The unrelenting wave of attacks on Christian places of worship by the militant sect, Boko Haram, continued on Sunday, October 28, with the bombing of St. Rita’s Catholic Church in Kaduna, the Kaduna State capital. About ten worshippers were killed in the bombing carried out by a lone suicide bomber who drove a bomb-laden vehicle into the walls of the church, as the congregation was about to be served the Holy Communion. More than a hundred worshippers were injured in the incident.
President Goodluck Jonathan has, as usual, condemned the attack and assured the people that the country would not give in to forces of terror and retardation. The president’s recurring assurances in the face of the government’s inability to contain the Boko Haram insurgency have, however, become hollow. They are no better than clanging cymbals in the ears of a people that have become so traumatized by the failure of the goverment to stop the attacks. The incessant assurances of the president on the Boko Haram problem have become meaningless to Nigerians, as his government appears to have given up on the battle against the insurgents.
There is really nothing to show that the government is still making serious efforts to fight Boko Haram. The impression that has been created by recent incidents is that the authorities have capitulated to this sect. One of the incidents that buttress this view is the handling of the recent reported arrest of a Boko Haram commander, Shuaibu Bama, in the house of Ahmad Zanna, a Senator representing Borno Central in the upper legislative chamber. Since the sect leader was arrested by the Joint Task Force (JTF) in Maiduguri about a fortnight ago and Senator Zanna confirmed the terrorist to be his nephew, nothing serious has been done by the government and its security agencies to demonstrate interest in getting to the root of the operations of the sect. Instead of handling the Senator in a way to get him to shed light on his nephew and his involvement with the sect, Nigerians are being entertained with cross-allegations between Zanna and former Borno State governor,
Ali Modu Sheriff, on the actual place the sect leader was arrested. Zanna has alleged that Bama was not arrested in his house but that of Sheriff, a claim that Sheriff has disputed. Zanna further claimed that the JTF killed 15 innocent boys playing football on a field in Maiduguri, but decided to frame him with the Bama arrest because of his protests against extra-judicial killings in the town. The ongoing altercation on matters extraneous to the matter at hand, and the indecisive handling of the suspects by the authorities, do not suggest that the government is serious about solving the Boko Haram problem. Government’s incessant statements on the attacks without any success in stopping them have become boring. We expect the president to go beyond speechmaking and demonstrate leadership necessary to put the problem behind Nigeria
. It is not enough for security agencies to only quickly move in to prevent reprisal attacks after Boko Haram succeeds in bombing churches. They ought to be more proactive in their assignment of protecting churches against attacks. What is urgently required now is success in this assignment, not condolences as we have it now. We condole with the people who suffered injuries or lost loved ones in this dastardly incident. Let government agencies do all they can to provide succour for the victims.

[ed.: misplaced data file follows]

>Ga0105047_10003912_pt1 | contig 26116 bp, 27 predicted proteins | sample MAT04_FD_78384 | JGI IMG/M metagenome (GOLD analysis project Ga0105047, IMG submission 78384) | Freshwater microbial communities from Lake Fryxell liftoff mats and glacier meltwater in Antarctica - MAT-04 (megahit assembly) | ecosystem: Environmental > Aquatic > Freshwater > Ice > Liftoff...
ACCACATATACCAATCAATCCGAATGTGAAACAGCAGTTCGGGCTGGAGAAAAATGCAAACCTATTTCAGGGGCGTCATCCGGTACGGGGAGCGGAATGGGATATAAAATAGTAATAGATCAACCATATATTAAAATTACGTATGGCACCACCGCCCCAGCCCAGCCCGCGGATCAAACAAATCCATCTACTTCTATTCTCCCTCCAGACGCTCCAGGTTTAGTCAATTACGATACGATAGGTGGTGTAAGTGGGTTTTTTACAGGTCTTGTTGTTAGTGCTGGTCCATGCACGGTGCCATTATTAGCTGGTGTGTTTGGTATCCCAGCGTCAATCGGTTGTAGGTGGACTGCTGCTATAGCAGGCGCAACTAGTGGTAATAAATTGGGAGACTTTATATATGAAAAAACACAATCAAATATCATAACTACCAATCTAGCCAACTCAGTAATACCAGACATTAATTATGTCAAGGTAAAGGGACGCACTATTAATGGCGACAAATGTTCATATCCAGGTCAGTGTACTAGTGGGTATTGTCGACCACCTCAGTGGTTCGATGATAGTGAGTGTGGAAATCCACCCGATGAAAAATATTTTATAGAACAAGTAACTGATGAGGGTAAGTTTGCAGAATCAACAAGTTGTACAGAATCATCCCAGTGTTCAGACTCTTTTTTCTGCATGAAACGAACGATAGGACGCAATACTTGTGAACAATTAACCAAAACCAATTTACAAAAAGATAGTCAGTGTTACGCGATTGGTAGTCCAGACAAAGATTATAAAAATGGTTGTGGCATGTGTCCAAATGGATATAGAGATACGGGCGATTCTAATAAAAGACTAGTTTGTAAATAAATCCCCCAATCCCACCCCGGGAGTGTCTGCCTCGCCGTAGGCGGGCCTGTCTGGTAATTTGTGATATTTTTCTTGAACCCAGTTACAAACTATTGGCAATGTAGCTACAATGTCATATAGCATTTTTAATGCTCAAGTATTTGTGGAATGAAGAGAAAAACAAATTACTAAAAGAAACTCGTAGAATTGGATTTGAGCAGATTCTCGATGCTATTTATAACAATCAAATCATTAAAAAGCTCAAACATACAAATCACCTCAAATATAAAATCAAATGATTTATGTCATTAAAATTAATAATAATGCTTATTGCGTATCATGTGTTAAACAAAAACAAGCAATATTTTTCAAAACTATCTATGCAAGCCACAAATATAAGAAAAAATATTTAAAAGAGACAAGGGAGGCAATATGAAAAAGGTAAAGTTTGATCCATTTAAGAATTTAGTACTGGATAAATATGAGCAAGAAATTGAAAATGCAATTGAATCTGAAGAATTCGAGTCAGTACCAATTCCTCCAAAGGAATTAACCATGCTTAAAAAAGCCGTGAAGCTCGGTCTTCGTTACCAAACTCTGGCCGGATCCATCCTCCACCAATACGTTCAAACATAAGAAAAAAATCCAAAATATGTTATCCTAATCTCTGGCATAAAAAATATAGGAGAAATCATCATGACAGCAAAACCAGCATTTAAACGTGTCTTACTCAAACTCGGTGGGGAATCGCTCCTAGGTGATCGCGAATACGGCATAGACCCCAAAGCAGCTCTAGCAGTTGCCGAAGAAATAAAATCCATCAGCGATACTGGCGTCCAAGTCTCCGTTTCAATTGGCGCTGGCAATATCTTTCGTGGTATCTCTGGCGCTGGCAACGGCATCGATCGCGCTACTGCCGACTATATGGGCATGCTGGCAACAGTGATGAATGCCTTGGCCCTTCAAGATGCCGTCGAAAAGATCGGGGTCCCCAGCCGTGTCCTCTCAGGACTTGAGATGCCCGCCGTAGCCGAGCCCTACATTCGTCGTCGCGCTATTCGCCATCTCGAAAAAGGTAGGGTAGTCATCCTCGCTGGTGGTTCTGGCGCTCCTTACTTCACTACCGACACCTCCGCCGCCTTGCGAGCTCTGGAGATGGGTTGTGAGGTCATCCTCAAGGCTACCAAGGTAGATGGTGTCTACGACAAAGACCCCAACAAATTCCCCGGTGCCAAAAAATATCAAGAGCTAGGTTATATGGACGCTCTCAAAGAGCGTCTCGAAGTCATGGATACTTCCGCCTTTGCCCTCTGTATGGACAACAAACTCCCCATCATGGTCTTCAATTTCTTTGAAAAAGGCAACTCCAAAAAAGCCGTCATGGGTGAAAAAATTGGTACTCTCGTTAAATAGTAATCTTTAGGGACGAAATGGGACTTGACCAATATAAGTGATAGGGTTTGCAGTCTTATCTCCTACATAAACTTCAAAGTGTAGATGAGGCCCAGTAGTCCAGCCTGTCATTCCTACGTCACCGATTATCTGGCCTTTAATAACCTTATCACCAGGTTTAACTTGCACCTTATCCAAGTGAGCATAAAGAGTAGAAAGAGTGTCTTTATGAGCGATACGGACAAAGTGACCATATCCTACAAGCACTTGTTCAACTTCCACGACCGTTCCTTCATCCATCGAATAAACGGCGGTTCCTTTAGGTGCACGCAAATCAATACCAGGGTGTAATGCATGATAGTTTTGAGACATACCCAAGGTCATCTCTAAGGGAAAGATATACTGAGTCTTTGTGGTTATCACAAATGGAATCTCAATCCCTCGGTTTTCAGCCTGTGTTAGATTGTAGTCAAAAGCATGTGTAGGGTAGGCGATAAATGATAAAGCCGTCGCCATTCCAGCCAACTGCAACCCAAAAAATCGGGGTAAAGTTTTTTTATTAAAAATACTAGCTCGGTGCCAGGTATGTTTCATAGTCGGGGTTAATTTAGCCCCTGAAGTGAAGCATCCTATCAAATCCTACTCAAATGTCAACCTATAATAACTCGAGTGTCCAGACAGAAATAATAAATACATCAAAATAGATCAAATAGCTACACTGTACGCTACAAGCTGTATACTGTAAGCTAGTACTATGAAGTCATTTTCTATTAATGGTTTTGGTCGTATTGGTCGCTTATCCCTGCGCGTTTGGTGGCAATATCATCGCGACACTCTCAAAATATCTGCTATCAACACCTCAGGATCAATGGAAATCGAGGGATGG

The bombings also demand prompt and decisive action from the authorities. It is unacceptable that people now live in fear of attacks in the Northern part of the country. Security of the people, as we have had occasion to quote from the Nigerian Constitution several times, is the primary responsibility of the government. A government that cannot secure life and property in the country is not worth the name. It is on the brink of failure, no matter what it is able to achieve in other sectors of national life. Boko Haram, we daresay, has become an albatross for the Jonathan administration. Whether this government likes it or not, its success or failure will be largely determined by how it is able to resolve the insurgency logjam. W
e, therefore, urge the government to rededicate itself to the fight against terrorism in the country. It must strive to stop the insurgency through information obtained from the suspects that are now in its custody. This is the only way to demonstrate that it is serious and committed to the bid to end the problem. The way to end this insurgency is not for the authorities to continue changing the leadership of the police and other security agencies in a game of musical chairs.
It has become glaring that the frequent change of guards in the agencies has not resolved the problem. This goes to show that beyond the issue of the person leading these agencies at any point in time, the government has to demonstrate sincerity on the matter. It should not give up the fight as appears to be the case now, and there should be no sacred cows that cannot be brought to book.